We started the weekend trying a new fruit!
I don’t even know what to call it. We currently can’t find it online in any translatable form, so we know the Burmese word (which literally translates to “sugar fruit”) and nothing more! This is the first time we haven’t been able to find any other photos or descriptions or details in English. Kind of bizarre, and a surprisingly good fruit.
After Flour & Flowers on Friday (because our Fridays just aren’t crazy enough!), we went to the BMCC Christmas. Twelve local Burmese churches have come together to form the Burmese Migrant Churches Committee, where the pastors meet regularly for bible studies and worship and prayer; they partner for events and work together in a variety of ways. It is a pretty incredible group and a great example of unity in the church.
And every year, they do a Christmas party. This year we borrowed a friend’s car to make the many trips, since it’s on the other side of town.
Funnily enough, they have the same car as us, which led to much shock & awe. One of the kids asked, How did you make two of the same car?
Anyway, with the help of two big soccer mom SUVs, we managed to get 48 people there and back again, with a lot of singing and talking in between.
(Oh, and they also got to pass the big town Christmas tree at our local department store–the first year we’ve had one in Mae Sot, and the first time they’ve all been the kilometer away from our house to see it! Such a great response. The whole car, adults & kids alike, erupted in oohs and ahhs!)
And since it lasted til 10pm, this is how Ah Gar & I ended it in the back.
Saturday brought ZuZu’s 3rd birthday! Here she is with her aunt & uncle–all some of our favorites.
And then we had a girls only shindig on Saturday afternoon.
This started out of some Days for Girls kits we were given for the community. In short, Days for Girls provides re-usable pantyliner kits for girls around the world, in hopes of helping them to continue going to school when they are menstruating. In impoverished communities, its not uncommon for materials to be too expensive, so girls stay home from school or work. Since we were only given a small number of kits, we wanted to make sure the teenagers were given them.
And while I had intended to do this for a few months, I had been putting it off in the chaos & my poor health. But with some of the community possibly moving back to Burma in coming weeks, we wanted to be sure we got them to the girls before they left, as it could really help them in poorer seasons and for their chances at continuing school.
In giving them out, we also wanted to provide some education on their cycles, what to expect or when to go to the doctor, and when they can get pregnant. Because we live in a community where abuse is quite common and the girls face a higher risk, we wanted to talk about that, too.
Thus unfolded a lengthy conversation, made possible by my friend Nu helping with translation; I didn’t want to give a sex or abuse talk with my elementary language; it was bound to be accidentally crass. We talked to the girls about their right to choose for their body, and that no one else has the right to touch them. We talked about it in the general concept–in the market, or at school; their freedom to say no, to hit someone, to run; but also in the community–that their rights are still theirs, even in situations with their dad, brother, uncle, or friend. We talked about the choices they get to make now and in the future. We talked about our house as a safe place, to talk to us, to go to the doctor, and even to sleep if they are scared.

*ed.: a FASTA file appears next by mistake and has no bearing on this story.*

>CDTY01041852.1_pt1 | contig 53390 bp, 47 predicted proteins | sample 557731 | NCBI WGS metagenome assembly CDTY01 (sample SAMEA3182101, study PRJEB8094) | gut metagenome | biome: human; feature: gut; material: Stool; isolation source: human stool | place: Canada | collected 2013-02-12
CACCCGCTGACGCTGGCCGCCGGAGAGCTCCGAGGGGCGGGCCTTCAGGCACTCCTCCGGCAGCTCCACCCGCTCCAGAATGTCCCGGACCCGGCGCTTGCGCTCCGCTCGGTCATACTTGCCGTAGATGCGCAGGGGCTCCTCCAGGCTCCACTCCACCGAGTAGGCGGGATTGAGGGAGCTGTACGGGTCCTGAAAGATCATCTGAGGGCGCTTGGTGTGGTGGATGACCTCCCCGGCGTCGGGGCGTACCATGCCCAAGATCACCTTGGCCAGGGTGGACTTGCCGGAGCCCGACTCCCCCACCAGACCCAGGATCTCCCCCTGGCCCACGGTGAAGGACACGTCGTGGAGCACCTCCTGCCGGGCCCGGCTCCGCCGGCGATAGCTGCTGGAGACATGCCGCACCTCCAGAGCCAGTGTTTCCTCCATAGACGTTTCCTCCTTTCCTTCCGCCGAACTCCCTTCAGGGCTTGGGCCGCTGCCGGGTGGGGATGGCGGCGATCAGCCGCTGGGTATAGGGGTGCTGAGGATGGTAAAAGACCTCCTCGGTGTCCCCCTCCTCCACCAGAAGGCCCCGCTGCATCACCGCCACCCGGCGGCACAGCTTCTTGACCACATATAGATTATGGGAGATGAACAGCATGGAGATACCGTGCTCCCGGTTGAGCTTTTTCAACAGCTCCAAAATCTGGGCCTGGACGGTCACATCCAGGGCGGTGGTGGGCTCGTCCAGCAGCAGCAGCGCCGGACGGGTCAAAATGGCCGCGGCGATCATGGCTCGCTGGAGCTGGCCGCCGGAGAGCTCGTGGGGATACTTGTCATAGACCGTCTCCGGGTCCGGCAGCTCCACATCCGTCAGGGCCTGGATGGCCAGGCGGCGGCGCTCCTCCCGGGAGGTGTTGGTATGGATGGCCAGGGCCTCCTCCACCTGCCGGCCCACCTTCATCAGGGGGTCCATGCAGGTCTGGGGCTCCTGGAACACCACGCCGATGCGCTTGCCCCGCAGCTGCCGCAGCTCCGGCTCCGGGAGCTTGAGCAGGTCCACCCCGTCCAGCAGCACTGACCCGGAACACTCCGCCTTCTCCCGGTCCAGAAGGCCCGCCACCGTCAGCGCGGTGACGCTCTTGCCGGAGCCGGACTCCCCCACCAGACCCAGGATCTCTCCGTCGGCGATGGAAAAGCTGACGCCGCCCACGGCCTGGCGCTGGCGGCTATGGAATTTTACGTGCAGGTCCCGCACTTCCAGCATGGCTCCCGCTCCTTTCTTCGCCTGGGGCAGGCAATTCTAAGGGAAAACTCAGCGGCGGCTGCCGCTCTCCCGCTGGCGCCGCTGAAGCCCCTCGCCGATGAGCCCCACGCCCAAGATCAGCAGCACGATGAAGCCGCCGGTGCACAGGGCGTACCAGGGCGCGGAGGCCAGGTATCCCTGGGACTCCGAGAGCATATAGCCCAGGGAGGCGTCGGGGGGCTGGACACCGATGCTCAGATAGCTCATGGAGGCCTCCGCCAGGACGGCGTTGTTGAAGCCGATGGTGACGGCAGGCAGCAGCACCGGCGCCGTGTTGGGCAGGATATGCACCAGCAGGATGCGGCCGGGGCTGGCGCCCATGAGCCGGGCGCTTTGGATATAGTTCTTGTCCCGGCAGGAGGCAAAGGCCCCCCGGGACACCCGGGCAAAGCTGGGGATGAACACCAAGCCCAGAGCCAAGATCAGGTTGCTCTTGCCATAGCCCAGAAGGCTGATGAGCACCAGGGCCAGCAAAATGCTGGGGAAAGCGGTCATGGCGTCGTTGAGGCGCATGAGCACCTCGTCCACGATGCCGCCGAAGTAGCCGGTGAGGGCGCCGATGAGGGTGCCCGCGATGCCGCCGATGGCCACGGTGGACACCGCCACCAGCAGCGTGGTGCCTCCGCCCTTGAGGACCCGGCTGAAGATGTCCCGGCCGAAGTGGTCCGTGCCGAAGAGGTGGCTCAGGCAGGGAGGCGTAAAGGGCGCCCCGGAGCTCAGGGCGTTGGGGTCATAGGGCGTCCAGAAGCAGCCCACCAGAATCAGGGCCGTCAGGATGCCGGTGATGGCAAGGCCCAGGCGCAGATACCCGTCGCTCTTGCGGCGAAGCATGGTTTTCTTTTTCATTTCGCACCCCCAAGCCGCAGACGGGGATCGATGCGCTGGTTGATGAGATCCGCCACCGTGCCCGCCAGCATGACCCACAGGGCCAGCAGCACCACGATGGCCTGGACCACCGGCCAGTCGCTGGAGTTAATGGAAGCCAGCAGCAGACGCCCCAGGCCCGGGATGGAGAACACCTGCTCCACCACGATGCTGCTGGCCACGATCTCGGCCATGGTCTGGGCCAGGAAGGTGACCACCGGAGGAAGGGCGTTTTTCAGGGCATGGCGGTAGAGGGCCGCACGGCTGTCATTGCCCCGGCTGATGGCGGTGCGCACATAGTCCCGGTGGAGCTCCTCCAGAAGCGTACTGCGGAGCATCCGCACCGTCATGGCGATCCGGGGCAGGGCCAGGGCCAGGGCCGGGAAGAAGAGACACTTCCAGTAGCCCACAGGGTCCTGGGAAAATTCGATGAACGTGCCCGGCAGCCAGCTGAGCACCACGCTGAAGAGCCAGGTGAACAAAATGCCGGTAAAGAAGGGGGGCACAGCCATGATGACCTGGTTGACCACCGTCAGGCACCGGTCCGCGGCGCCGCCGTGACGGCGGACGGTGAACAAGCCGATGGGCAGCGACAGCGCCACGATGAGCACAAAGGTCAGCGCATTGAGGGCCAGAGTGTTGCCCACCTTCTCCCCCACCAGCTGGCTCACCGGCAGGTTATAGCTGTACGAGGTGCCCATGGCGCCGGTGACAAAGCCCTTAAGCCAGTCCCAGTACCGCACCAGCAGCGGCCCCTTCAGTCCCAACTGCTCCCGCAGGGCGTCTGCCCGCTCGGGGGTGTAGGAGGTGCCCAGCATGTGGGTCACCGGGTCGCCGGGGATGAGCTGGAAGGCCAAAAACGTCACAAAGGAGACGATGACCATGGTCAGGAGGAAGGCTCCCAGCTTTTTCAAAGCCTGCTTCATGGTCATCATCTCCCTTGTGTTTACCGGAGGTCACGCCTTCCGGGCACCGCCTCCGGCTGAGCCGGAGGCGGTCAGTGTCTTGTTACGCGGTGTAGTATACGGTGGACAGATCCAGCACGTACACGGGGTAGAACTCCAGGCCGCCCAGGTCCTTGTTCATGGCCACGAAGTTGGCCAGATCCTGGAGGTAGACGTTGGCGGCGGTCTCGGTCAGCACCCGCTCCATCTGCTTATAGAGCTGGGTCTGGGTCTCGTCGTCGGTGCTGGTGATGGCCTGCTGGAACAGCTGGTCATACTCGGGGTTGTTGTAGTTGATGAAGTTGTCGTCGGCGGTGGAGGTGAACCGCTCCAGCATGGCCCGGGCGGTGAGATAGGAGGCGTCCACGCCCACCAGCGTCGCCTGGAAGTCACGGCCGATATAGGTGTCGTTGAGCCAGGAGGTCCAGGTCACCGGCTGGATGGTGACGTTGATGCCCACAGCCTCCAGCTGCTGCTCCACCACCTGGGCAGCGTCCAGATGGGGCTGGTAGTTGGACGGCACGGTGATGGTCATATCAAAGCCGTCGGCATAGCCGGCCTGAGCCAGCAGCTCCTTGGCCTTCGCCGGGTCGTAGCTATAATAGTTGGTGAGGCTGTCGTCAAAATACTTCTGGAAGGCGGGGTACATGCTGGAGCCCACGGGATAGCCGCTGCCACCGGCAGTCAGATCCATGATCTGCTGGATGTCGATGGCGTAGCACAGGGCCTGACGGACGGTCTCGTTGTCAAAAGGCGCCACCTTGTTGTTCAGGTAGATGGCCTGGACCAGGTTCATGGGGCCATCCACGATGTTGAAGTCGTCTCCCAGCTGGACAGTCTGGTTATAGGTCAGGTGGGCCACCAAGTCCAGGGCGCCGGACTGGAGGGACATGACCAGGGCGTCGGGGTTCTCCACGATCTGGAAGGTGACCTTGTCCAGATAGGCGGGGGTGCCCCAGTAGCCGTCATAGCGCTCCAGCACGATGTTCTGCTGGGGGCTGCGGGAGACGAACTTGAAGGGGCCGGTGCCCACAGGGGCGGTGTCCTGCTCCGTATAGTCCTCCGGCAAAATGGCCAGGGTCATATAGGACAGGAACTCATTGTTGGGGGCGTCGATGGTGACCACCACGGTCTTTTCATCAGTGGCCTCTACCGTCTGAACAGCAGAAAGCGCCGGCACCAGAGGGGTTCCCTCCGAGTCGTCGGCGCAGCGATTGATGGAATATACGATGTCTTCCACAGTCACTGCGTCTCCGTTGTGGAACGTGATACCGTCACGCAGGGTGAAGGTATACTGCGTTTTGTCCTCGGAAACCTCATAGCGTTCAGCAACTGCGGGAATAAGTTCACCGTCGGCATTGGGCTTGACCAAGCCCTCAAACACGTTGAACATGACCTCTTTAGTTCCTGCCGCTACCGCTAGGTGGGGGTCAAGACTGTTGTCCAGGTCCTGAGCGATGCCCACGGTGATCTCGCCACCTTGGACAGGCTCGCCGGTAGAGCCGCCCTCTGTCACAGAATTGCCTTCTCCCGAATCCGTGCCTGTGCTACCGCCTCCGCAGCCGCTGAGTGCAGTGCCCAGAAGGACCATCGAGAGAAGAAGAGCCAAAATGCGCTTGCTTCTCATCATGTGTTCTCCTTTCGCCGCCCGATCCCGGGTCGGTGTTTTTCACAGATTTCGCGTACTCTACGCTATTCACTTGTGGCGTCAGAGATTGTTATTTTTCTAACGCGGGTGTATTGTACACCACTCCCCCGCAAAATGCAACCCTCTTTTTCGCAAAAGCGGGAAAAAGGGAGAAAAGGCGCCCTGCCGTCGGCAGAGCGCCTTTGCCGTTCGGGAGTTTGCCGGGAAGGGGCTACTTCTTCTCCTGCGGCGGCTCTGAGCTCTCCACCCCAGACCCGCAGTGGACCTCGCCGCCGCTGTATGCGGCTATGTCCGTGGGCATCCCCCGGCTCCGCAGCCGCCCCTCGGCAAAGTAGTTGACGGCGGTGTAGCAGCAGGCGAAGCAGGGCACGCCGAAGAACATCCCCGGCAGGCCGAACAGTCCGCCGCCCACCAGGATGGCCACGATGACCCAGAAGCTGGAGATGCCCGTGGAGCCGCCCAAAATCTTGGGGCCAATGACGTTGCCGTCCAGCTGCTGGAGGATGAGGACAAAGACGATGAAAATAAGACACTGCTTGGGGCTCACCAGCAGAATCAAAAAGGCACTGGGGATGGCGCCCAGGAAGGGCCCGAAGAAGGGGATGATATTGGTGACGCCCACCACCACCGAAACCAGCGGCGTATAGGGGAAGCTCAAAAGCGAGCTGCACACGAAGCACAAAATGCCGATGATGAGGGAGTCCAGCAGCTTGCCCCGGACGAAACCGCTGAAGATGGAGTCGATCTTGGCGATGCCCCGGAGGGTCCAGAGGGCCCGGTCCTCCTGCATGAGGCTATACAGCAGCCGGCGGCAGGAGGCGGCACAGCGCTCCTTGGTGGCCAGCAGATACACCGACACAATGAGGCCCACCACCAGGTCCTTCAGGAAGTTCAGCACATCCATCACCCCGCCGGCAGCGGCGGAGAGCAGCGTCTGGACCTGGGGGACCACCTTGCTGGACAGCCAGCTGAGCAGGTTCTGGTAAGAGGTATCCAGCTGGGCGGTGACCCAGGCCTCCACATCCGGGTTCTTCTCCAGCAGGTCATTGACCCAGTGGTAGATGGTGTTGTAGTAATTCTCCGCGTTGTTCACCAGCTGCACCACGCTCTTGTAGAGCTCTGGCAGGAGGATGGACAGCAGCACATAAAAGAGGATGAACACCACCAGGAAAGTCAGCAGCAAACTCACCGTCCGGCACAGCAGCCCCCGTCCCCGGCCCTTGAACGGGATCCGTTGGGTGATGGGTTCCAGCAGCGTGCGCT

It was probably one of the harder conversations I ever had in the community. For one, it’s a sensitive subject across cultures and languages. But also, we have suspicions that some of the girls have already faced abuse in their young lives. It was hard to see tears in some eyes and watch their responses.
That said, it went better than I could have asked. I had been praying about it for weeks–feeling like it was the right thing to do, but unsure of how or what words to use. Not sure how to love them well and help them. I can honestly say I’m so glad we did it, and we even managed to make it fun, too.
We didn’t want to them to leave with a menstruation kit and have everyone asking what they got and what we did. So we also gifted them some earrings, nail polish, and lip glosses that they could show as “what they got.”
We played a game–which they loved! I had four jars with different items in them–some beads they like to use, two of candy, and one of small stars. They guessed the numbers inside, and whoever was closest one the jar and small prize. Wow, it went over amazing, with cheers and laughter. This is the easiest group to impress with entertainment.
We also decorated Christmas cookies! I always love to do this, but…it’s messy. This was just nine girls, all teenagers, and it was still a doozy of a mess. (So thankful I didn’t try it with the littles!)
I will say I also realized too late that I didn’t have much in the way of food coloring (apparently that’s only something my mom always has on hand; and as an adult you have to buy it in order for it to be “on hand”) and we ended up with blue, purple and white icing, plus a red strawberry filling. And then I put out sprinkles and waxy chocolate chips. They loved it ALL and put it ALL on every single cookie.
I guess it’s a good diet plan. I wasn’t tempted to eat even one!
So thankful for these girls, many of whom we’ve known since they were six or seven. And really thankful for the chance to love on them.